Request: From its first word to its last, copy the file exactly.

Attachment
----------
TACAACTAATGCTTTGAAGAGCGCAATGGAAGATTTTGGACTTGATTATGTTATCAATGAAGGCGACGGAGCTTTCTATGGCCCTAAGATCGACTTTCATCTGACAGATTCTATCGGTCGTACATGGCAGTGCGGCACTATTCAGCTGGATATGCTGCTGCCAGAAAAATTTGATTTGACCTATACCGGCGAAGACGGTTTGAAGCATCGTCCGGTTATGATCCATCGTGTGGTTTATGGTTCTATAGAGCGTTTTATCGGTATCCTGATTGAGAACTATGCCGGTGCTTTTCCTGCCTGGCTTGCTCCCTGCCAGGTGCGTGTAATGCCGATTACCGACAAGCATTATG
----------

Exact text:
TACAACTAATGCTTTGAAGAGCGCAATGGAAGATTTTGGACTTGATTATGTTATCAATGAAGGCGACGGAGCTTTCTATGGCCCTAAGATCGACTTTCATCTGACAGATTCTATCGGTCGTACATGGCAGTGCGGCACTATTCAGCTGGATATGCTGCTGCCAGAAAAATTTGATTTGACCTATACCGGCGAAGACGGTTTGAAGCATCGTCCGGTTATGATCCATCGTGTGGTTTATGGTTCTATAGAGCGTTTTATCGGTATCCTGATTGAGAACTATGCCGGTGCTTTTCCTGCCTGGCTTGCTCCCTGCCAGGTGCGTGTAATGCCGATTACCGACAAGCATTATG